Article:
- They have an internal mailing system that they dubbed 'Notes' because making 'Mails' available to all superiors would be breaking privacy law.
- They won't let you work 1 day from home when there's a national public transport strike and you have no way of reaching the office.3
I just met real life Wally from Dilbert.
Semi retired, works a few hours a week with excellent pay because he is the only one who understands the legacy mainframe.
Learning from his example we now plan to obfuscate all code before check-in. Only readable code version will be on our encrypted personal drives.
Whatever, as long as it has 0 dependency to mainframe 💩 directly or not
Fuck mainframe up it's dusty ass
I have to work against the mainframe ancient cobolt expecting fixed length input and filler chars depending on type, there is hundreds of fields and 40 vars in a function call.... deadline tomorrow at noon.
Awh... hell no!!!
When you work with a "Systems Architect" that doesn't understand object oriented programming but still insists on writing code.
This particular person only uses one class in a given application and names it "Class1." He also doesn't understand ORMs and insists using inline SQL statements without parameters because he can do "just as good of a job" with his SQL "cleaner."2
I am attending a lecture about IBM mainframe computing and I have no idea about what the lecturer is talking about1
Cobol / Mainframe, create on your computer then ftp to server to compile and run (and hope it doesn't crash the cobol region due to infinite running) then ftp to get the output.
var totalCodeTimeToday = new Timespan();
if(totalCodeTime >= eightHours)
Worst experience: Learning how data is stored in segments in a middleware application called PMS on mainframe and how to manipulate that data.
Best Experience: Building a app that lets you pull down any set of segment data from mainframe and figuring out a way to automatically annotate the data so you could just hover over it and you know what the data is exactly. This way I didn't have to constantly refer back to a reference manual to see what a field name is in a segment, or having to go talk to a mainframe developer to go look at their code. Btw, did I mention I made it searchable by field name??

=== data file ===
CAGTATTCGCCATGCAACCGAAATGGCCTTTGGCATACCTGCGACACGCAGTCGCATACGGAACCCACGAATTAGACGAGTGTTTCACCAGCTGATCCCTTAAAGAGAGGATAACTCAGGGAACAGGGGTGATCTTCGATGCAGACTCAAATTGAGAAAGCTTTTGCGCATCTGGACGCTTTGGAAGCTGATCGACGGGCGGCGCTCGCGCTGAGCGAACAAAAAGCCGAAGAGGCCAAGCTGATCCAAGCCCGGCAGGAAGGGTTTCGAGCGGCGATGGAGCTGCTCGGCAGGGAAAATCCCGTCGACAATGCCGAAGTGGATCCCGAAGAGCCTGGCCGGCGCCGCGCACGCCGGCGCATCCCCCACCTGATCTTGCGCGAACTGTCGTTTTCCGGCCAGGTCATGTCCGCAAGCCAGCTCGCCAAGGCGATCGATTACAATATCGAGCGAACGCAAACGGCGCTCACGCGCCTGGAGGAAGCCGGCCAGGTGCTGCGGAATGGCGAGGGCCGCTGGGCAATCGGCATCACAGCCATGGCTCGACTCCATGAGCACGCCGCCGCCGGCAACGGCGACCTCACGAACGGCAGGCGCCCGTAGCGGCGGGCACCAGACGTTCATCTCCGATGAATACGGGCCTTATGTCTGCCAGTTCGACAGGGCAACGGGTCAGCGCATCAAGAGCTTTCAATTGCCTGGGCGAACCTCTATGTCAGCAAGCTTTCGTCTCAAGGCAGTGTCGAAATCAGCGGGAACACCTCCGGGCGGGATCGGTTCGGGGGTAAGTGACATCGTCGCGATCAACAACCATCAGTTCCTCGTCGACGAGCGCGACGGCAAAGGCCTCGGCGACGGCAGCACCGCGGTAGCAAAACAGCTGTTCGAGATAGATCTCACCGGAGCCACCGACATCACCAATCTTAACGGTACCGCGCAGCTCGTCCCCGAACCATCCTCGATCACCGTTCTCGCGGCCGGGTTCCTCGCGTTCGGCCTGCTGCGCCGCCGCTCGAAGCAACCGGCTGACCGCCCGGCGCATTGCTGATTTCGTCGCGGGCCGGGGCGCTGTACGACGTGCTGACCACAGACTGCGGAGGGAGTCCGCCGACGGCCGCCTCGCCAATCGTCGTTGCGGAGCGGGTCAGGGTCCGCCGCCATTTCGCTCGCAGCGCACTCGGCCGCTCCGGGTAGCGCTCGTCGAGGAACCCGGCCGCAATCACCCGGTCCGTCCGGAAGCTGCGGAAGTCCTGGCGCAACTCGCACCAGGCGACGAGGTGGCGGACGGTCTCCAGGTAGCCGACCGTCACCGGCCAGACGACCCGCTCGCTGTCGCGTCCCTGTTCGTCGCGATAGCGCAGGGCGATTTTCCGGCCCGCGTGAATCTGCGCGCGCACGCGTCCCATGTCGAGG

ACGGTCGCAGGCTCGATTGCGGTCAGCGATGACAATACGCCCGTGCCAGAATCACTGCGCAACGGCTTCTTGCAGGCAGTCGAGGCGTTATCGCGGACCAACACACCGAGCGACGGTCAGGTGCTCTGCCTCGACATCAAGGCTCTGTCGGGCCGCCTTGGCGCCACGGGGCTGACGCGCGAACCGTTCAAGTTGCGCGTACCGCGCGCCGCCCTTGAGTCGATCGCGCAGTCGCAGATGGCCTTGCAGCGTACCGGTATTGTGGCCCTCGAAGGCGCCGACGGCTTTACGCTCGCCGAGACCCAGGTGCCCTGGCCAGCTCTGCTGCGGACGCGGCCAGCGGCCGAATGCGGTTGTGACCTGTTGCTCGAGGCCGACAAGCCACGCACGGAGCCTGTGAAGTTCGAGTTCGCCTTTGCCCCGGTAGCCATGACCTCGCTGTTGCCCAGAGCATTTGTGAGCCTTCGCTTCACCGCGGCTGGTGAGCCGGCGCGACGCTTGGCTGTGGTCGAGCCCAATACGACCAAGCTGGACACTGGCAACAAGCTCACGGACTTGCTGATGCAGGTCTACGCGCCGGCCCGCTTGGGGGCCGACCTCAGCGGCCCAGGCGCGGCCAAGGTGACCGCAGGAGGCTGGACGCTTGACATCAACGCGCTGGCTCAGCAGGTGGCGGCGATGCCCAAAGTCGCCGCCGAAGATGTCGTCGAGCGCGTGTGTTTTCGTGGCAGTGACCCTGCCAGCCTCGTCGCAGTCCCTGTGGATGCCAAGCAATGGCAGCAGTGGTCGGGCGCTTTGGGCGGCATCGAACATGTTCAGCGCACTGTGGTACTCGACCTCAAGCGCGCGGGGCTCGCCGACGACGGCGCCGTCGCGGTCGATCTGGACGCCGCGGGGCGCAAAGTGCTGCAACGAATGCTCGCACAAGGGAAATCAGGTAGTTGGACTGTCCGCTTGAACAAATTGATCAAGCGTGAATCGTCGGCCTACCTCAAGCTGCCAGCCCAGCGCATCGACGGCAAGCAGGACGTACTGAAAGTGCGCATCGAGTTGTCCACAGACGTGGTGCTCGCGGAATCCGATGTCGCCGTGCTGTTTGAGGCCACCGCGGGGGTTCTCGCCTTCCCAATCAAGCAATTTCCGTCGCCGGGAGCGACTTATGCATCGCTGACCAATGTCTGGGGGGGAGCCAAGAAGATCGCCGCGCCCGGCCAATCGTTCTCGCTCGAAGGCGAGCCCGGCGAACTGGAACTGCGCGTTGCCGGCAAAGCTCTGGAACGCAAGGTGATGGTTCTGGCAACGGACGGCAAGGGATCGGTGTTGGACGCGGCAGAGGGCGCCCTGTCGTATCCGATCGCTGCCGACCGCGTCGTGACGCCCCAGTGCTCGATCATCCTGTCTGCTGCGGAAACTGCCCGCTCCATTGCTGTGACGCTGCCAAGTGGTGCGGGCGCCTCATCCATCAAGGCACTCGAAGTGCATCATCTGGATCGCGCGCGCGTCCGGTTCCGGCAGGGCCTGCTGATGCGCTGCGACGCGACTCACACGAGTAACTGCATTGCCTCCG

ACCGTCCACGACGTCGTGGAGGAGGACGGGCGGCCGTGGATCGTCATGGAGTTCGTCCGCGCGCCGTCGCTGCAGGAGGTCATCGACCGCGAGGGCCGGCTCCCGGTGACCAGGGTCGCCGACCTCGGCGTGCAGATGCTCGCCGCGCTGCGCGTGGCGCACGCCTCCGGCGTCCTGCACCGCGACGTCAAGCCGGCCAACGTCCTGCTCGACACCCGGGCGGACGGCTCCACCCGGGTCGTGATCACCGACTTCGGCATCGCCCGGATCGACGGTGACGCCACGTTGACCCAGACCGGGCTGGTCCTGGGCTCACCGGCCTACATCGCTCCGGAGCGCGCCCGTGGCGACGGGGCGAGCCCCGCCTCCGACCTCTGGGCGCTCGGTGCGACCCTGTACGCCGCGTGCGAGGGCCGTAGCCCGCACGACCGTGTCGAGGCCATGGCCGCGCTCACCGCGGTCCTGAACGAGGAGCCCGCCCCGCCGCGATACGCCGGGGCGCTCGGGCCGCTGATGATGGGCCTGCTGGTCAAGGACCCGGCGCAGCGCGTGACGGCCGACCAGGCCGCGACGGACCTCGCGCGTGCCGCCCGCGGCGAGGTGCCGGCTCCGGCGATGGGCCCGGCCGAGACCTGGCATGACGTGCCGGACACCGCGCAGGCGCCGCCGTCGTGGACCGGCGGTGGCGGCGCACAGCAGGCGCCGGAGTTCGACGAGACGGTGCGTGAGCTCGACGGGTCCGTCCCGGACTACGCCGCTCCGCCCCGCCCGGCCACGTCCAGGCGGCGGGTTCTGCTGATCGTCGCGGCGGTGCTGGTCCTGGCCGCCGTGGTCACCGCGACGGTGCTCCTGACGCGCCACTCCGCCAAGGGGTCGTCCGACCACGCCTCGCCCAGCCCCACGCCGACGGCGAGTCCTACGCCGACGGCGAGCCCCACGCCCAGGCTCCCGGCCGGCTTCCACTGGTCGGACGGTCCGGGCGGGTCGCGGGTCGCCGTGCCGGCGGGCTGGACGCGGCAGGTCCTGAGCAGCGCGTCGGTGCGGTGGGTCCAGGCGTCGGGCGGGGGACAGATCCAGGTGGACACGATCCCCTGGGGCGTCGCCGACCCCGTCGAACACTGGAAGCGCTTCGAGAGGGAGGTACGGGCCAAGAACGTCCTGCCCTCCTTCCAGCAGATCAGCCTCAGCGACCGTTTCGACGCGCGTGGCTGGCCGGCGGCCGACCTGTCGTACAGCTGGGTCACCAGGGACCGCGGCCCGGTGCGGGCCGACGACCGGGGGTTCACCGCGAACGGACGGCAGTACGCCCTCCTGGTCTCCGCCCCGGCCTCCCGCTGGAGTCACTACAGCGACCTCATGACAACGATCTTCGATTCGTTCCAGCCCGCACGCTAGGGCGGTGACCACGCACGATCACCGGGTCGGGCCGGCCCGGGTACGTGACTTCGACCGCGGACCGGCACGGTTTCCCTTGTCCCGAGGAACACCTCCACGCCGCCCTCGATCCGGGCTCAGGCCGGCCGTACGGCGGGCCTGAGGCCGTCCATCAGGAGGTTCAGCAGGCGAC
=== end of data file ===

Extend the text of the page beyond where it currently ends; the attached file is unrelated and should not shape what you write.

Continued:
My first computer exposure was on a mainframe (CDC Cyber 180). My university in Kerala, India had a collaboration with the Indian defence organisation DRDO. The operating system was something called NOS/VE, though as I remember it could run some Unix version virtually. I had Fortran 77 programs to be developed as part of the course. (finite element methods). As I remember, the machine had built in routines for the same. Screen was a green on dark terminal conected to the thing. No windowing or graphics.
Today kids have more powerful machines at home (or in their pockets). The famous computing power law be praised.
One of the MS libraries for directory services has a known memory leak and there is an easy fix for it but rather than fix it, our systems architect decided it was best to just restart the app pool nightly for one of his apps.
I don't get lazy coding. My apps that use the same MS library don't suffer from that problem all because I spend a little time on the code...
When someone gives you a requirements document that has too many details including table names that do not fit your convention but doesn't give a simple breakdown of things such as when x = y do this.
My job is so much more complicated since the requirements document is almost 3k words when it could be a few paragraphs.
When you have a manager that gets the requirements for a super simple content page one month ago...
Then argues with some people about where it needs to go...
Then when it was decided two weeks ago that it needed to be a new publishing site insists on getting approval to deploy the new site even when I said hey I can have this guy set up publishing on our external server...